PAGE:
Even though the shotgun approach does not perform as well as the adaptive spiral search for a larger N, this approach is still desirable from two point of views. First, it is worth to remember that for the spiral acquisition, the method traces a spiral for each region while scanning the uncertainty region. This tracing action requires a very high pointing accuracy on the transmitter's part. In a real system, there is always a pointing error tolerance limit within which the transmitter system operates, and if the magnitude in error is significant, the performance of the adaptive spiral search can be seriously degraded. More specifically, if the transmitter misses the receiver due to the pointing error, it will have to scan an entire subregion before it gets a chance to shine light again on the receiver. On the other hand, the pointing error is not such a serious problem for the shotgun approach because the pointing error only results in slightly increasing the uncertainty volume (assuming that the GPS localization error and the transmitter's pointing error are independent random variables).

In addition to a need for higher pointing accuracy, the optimization cost (cost of executing a real-number genetic algorithm in a multidimensional space) for the adaptive spiral search may also make it a less suitable choice. On the other hand, the optimization of the average acquisition time as a function of the σ_{0 }is easy to be carried out for the shotgun approach. However, the task of optimization for the complementary cumulative distribution function for the shotgun scheme may be more computationally intensive.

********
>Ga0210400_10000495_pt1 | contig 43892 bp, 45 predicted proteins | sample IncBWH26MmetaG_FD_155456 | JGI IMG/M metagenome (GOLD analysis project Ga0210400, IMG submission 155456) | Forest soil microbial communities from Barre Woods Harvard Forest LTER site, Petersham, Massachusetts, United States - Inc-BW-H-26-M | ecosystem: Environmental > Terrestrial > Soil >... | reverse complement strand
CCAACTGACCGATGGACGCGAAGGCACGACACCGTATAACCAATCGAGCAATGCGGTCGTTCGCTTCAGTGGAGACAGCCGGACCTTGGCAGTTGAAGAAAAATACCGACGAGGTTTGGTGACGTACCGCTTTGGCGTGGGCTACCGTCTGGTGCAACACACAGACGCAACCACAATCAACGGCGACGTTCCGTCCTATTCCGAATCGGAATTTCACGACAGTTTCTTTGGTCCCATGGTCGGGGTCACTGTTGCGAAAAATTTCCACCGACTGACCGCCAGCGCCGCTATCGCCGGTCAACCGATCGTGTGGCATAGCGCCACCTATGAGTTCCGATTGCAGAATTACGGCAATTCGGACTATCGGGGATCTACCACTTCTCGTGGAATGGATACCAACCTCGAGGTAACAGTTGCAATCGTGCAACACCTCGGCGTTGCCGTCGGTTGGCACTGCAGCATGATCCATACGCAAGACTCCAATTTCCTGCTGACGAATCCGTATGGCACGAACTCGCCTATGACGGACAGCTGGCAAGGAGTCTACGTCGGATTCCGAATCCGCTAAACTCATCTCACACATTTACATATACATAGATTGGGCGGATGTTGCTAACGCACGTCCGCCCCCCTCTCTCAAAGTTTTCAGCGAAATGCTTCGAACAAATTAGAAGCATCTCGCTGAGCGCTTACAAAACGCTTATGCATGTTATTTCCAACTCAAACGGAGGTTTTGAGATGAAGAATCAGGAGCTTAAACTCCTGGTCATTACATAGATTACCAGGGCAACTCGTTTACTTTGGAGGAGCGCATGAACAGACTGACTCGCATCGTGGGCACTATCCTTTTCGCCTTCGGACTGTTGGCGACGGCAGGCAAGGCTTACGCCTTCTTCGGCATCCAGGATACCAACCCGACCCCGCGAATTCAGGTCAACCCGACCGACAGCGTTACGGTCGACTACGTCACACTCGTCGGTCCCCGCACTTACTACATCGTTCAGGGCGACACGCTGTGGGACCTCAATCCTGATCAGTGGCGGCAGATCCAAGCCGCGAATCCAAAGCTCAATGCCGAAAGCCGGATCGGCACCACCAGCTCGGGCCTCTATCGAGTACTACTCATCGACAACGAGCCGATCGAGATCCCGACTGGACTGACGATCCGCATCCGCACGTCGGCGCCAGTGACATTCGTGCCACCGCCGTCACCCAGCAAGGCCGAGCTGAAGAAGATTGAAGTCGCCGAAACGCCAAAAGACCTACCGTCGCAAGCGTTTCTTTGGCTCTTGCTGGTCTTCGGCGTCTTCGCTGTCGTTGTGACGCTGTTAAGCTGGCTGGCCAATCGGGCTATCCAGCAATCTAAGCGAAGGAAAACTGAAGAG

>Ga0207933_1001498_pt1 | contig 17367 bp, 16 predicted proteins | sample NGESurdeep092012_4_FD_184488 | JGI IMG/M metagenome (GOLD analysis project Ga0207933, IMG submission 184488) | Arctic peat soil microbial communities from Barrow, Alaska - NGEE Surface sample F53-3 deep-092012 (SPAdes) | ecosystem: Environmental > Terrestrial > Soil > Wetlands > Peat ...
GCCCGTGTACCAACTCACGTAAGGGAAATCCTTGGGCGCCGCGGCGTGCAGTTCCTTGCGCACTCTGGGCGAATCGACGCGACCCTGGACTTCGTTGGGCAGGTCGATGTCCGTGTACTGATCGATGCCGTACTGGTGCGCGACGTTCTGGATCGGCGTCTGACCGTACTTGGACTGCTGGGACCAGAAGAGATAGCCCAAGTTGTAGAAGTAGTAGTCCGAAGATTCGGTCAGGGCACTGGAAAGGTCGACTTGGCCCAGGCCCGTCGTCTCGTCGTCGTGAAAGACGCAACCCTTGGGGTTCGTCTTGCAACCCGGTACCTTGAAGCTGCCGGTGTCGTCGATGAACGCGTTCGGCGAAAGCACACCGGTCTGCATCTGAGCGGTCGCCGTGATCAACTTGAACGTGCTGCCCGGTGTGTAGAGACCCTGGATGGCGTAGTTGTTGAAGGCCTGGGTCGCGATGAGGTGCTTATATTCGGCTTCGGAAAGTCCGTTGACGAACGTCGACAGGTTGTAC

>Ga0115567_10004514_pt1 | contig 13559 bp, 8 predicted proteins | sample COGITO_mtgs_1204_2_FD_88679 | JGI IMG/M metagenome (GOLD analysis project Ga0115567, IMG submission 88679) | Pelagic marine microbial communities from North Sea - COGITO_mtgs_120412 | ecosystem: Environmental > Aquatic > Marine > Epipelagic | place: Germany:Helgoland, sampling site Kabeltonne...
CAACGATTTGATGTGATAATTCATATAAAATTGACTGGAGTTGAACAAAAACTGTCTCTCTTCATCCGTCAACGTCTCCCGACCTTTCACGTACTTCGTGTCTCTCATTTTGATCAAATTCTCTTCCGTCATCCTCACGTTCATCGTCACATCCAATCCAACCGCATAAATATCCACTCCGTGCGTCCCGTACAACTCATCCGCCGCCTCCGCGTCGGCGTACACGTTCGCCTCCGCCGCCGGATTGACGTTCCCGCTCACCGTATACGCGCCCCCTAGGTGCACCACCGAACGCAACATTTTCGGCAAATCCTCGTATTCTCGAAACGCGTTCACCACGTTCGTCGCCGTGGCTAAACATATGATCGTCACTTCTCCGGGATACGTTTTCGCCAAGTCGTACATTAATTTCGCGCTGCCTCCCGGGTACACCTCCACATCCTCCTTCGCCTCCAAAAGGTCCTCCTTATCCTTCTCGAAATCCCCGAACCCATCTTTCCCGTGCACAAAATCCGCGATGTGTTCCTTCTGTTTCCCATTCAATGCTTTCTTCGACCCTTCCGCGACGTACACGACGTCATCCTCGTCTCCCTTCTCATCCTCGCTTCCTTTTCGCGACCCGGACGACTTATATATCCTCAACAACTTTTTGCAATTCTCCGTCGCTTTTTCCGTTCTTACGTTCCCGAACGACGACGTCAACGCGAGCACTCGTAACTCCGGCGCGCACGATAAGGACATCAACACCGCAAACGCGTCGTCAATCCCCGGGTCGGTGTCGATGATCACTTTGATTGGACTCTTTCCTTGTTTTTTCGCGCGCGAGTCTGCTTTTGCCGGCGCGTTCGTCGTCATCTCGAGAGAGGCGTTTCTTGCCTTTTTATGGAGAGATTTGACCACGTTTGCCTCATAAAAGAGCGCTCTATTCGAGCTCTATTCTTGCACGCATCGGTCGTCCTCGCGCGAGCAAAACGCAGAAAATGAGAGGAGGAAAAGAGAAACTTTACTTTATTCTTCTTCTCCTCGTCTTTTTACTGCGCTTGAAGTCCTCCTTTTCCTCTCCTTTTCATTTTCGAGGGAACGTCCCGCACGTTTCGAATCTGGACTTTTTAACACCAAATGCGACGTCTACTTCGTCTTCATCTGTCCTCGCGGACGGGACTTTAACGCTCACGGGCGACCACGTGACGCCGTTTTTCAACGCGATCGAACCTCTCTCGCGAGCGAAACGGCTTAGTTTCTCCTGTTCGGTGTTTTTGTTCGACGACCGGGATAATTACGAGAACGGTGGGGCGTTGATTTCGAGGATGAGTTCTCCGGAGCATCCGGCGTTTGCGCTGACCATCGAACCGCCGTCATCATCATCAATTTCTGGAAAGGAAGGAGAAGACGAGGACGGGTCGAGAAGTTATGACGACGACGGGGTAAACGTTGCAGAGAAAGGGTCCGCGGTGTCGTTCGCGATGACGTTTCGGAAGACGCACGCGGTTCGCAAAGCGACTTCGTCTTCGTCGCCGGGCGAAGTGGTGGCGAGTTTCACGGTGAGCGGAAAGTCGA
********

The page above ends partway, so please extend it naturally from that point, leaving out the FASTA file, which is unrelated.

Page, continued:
From these simulations, it can be concluded that both the adaptive spiral search, and the shotgun approach perform better than the regular spiral search scheme for the low probability of detection scenario. For a large number of subregions N, the adaptive spiral search outperforms the shotgun technique. However, in order to gain a better performance, the adaptive search spiral requires precise pointing by the transmitter in order to scan the region of uncertainty. Additionally, the optimization of the adaptive spiral search using a genetic algorithm may also incur additional complexity overhead.

The methods discussed above can be run into the processor **414** of the terminal **210**/**220** shown in **4****414** and associated memory **416** in **4****1700** illustrated in **17**

Computing device **1700** suitable for performing the activities described in the exemplary embodiments may include a server **1701**. Such a server **1701** may include a central processor (CPU) **1702** coupled to a random access memory (RAM) **1704** and to a read-only memory (ROM) **1706**. ROM **1706** may also be other types of storage media to store programs, such as programmable ROM (PROM), erasable PROM (EPROM), etc. Processor **1702** may communicate with other internal and external components through input/output (I/O) circuitry **1708** and bussing **1710** to provide control signals and the like. Processor **1702** carries out a variety of functions as are known in the art, as dictated by software and/or firmware instructions.